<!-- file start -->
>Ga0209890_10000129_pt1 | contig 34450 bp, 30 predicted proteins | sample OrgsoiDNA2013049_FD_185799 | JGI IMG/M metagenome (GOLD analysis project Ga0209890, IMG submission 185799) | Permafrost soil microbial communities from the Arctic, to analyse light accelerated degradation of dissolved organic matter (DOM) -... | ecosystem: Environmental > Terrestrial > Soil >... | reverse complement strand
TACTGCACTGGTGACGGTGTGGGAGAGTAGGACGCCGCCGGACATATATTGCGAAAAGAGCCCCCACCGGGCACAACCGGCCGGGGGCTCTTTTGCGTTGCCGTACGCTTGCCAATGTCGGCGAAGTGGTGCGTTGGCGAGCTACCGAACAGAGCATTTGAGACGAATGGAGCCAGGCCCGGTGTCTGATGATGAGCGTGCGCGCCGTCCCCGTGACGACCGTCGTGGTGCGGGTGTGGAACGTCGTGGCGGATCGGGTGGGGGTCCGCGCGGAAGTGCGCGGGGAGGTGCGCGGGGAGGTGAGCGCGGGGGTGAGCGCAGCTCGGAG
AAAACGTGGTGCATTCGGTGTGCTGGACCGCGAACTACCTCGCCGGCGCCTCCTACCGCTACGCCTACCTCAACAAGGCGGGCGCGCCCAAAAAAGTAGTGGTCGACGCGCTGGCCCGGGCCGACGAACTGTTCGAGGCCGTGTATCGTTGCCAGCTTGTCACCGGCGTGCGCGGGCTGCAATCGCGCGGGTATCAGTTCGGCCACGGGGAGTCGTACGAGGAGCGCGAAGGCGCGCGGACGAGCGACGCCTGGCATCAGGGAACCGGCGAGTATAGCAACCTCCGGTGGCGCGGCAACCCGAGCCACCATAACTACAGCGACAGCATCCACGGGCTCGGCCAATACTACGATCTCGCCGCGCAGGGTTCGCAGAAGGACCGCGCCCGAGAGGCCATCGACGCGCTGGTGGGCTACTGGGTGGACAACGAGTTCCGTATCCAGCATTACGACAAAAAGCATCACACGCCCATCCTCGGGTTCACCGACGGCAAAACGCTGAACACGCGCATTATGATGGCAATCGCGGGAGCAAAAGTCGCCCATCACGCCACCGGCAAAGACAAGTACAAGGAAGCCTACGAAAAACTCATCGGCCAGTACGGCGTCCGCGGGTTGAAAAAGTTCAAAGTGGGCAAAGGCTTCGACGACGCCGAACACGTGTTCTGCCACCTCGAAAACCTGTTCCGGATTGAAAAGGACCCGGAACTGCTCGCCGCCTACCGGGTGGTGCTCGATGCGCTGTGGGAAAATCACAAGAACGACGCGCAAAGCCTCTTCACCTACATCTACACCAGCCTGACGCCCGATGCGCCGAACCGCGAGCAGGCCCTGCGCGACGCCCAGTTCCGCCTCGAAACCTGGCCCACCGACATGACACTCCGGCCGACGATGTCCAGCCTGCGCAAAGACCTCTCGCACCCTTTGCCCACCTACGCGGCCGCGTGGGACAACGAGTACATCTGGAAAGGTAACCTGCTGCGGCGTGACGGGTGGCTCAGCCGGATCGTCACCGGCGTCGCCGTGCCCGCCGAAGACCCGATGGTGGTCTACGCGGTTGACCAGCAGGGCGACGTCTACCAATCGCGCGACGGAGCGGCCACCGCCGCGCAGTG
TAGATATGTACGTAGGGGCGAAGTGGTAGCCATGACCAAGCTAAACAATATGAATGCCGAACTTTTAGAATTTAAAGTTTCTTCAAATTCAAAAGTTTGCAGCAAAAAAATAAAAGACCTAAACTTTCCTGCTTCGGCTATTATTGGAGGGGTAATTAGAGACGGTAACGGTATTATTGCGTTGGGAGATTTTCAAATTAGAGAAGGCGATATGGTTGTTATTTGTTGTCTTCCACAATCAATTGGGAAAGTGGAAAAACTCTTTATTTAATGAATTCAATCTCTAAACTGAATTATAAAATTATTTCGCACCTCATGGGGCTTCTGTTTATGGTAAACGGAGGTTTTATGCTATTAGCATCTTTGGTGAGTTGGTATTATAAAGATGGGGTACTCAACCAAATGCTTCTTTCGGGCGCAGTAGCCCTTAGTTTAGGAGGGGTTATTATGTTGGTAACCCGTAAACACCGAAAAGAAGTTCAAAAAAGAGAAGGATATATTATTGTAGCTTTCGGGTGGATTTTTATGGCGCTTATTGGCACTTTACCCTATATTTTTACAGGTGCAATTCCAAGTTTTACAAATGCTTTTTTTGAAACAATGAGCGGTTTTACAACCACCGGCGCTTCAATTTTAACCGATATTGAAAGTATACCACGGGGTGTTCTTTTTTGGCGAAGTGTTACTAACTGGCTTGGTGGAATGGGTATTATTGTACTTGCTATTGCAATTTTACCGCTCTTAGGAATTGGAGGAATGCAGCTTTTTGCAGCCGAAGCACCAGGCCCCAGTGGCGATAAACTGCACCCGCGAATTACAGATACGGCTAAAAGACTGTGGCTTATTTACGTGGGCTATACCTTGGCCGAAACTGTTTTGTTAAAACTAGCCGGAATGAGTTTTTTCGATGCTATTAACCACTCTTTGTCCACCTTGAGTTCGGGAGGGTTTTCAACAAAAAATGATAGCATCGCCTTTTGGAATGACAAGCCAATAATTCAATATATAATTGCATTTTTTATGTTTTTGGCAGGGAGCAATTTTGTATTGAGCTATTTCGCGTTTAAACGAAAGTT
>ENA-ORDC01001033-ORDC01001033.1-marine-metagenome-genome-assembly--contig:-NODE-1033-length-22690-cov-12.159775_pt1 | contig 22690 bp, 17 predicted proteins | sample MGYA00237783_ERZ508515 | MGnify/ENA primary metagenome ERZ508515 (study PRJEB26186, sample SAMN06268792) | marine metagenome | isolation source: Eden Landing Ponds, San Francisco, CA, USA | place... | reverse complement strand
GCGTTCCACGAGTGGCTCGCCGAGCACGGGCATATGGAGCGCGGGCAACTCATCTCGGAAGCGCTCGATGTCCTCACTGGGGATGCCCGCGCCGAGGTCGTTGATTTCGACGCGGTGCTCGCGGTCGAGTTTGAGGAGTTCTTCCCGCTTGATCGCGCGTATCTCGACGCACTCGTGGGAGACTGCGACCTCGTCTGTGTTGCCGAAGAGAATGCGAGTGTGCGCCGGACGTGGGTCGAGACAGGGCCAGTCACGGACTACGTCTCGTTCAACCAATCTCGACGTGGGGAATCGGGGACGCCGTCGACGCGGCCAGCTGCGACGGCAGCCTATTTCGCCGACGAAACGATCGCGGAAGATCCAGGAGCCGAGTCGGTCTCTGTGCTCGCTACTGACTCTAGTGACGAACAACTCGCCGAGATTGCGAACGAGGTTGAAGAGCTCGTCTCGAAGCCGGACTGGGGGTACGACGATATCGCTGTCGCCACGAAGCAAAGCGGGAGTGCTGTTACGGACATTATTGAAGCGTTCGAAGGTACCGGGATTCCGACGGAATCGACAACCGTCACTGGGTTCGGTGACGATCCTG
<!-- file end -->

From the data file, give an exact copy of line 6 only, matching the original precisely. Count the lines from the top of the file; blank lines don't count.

GCGTTCCACGAGTGGCTCGCCGAGCACGGGCATATGGAGCGCGGGCAACTCATCTCGGAAGCGCTCGATGTCCTCACTGGGGATGCCCGCGCCGAGGTCGTTGATTTCGACGCGGTGCTCGCGGTCGAGTTTGAGGAGTTCTTCCCGCTTGATCGCGCGTATCTCGACGCACTCGTGGGAGACTGCGACCTCGTCTGTGTTGCCGAAGAGAATGCGAGTGTGCGCCGGACGTGGGTCGAGACAGGGCCAGTCACGGACTACGTCTCGTTCAACCAATCTCGACGTGGGGAATCGGGGACGCCGTCGACGCGGCCAGCTGCGACGGCAGCCTATTTCGCCGACGAAACGATCGCGGAAGATCCAGGAGCCGAGTCGGTCTCTGTGCTCGCTACTGACTCTAGTGACGAACAACTCGCCGAGATTGCGAACGAGGTTGAAGAGCTCGTCTCGAAGCCGGACTGGGGGTACGACGATATCGCTGTCGCCACGAAGCAAAGCGGGAGTGCTGTTACGGACATTATTGAAGCGTTCGAAGGTACCGGGATTCCGACGGAATCGACAACCGTCACTGGGTTCGGTGACGATCCTG